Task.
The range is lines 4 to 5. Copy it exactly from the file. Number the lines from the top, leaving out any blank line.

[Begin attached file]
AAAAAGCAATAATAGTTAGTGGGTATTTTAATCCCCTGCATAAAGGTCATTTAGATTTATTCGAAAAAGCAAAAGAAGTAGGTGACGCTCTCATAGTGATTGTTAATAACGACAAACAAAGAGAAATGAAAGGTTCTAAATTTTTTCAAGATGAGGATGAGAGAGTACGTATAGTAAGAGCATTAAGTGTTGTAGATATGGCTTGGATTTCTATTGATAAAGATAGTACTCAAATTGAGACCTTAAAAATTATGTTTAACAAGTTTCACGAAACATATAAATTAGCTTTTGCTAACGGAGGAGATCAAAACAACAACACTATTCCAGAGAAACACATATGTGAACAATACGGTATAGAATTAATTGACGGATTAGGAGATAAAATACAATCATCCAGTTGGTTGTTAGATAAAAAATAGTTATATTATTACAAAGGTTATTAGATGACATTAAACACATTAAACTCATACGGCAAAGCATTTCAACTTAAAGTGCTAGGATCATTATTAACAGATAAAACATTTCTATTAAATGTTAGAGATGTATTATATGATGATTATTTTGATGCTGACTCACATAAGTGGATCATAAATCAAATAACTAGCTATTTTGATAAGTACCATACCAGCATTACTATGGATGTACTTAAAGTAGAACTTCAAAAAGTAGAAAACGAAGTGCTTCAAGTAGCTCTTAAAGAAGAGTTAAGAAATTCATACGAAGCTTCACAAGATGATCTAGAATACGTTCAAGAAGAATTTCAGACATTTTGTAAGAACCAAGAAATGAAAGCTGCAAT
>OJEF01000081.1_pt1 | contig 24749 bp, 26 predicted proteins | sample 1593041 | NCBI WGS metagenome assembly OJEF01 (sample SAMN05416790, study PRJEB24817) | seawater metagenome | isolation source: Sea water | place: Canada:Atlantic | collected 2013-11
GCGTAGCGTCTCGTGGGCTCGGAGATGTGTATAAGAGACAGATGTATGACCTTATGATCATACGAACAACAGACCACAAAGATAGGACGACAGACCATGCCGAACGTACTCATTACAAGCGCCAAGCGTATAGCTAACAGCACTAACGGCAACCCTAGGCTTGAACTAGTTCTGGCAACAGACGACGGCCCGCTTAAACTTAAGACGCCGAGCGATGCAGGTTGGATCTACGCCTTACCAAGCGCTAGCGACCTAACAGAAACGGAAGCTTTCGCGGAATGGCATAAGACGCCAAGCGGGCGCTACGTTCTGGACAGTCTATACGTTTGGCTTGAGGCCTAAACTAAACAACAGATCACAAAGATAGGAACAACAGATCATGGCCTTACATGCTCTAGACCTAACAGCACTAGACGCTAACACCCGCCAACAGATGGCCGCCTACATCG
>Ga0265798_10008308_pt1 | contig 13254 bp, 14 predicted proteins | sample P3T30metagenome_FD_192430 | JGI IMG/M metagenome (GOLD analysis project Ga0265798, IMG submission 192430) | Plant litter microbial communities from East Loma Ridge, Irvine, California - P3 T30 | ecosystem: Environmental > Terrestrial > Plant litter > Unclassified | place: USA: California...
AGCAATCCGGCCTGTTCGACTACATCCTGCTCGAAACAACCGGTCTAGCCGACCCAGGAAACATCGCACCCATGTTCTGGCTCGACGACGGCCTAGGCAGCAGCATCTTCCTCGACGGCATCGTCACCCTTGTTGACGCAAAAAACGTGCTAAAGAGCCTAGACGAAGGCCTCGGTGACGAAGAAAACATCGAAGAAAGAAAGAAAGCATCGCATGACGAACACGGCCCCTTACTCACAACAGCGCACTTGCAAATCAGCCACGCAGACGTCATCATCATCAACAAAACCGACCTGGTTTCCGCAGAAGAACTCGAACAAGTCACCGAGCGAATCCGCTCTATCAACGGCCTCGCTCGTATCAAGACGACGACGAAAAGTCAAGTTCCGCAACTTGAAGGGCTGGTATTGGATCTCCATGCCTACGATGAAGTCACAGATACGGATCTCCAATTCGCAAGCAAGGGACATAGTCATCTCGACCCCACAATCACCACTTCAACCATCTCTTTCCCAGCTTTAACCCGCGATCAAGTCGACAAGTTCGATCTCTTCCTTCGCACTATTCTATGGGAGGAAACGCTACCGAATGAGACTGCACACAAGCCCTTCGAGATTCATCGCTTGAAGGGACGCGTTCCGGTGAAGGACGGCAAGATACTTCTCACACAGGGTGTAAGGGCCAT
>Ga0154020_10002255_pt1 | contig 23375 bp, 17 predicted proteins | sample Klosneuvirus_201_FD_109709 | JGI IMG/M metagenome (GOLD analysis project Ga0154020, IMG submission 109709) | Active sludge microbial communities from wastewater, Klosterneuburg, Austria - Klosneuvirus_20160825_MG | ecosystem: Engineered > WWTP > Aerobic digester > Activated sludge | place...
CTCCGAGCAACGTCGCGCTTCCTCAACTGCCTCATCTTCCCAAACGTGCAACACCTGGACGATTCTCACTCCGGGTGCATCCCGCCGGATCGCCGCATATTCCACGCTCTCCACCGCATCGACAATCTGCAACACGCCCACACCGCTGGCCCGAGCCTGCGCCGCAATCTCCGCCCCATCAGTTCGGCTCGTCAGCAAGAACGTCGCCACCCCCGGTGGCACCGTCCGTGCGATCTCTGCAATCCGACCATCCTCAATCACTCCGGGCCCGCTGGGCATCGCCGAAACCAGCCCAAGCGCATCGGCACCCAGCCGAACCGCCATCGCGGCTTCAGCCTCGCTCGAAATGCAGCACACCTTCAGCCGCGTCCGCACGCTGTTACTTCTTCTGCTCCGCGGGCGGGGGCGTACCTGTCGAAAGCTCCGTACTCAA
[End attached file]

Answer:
>Ga0265798_10008308_pt1 | contig 13254 bp, 14 predicted proteins | sample P3T30metagenome_FD_192430 | JGI IMG/M metagenome (GOLD analysis project Ga0265798, IMG submission 192430) | Plant litter microbial communities from East Loma Ridge, Irvine, California - P3 T30 | ecosystem: Environmental > Terrestrial > Plant litter > Unclassified | place: USA: California...
AGCAATCCGGCCTGTTCGACTACATCCTGCTCGAAACAACCGGTCTAGCCGACCCAGGAAACATCGCACCCATGTTCTGGCTCGACGACGGCCTAGGCAGCAGCATCTTCCTCGACGGCATCGTCACCCTTGTTGACGCAAAAAACGTGCTAAAGAGCCTAGACGAAGGCCTCGGTGACGAAGAAAACATCGAAGAAAGAAAGAAAGCATCGCATGACGAACACGGCCCCTTACTCACAACAGCGCACTTGCAAATCAGCCACGCAGACGTCATCATCATCAACAAAACCGACCTGGTTTCCGCAGAAGAACTCGAACAAGTCACCGAGCGAATCCGCTCTATCAACGGCCTCGCTCGTATCAAGACGACGACGAAAAGTCAAGTTCCGCAACTTGAAGGGCTGGTATTGGATCTCCATGCCTACGATGAAGTCACAGATACGGATCTCCAATTCGCAAGCAAGGGACATAGTCATCTCGACCCCACAATCACCACTTCAACCATCTCTTTCCCAGCTTTAACCCGCGATCAAGTCGACAAGTTCGATCTCTTCCTTCGCACTATTCTATGGGAGGAAACGCTACCGAATGAGACTGCACACAAGCCCTTCGAGATTCATCGCTTGAAGGGACGCGTTCCGGTGAAGGACGGCAAGATACTTCTCACACAGGGTGTAAGGGCCAT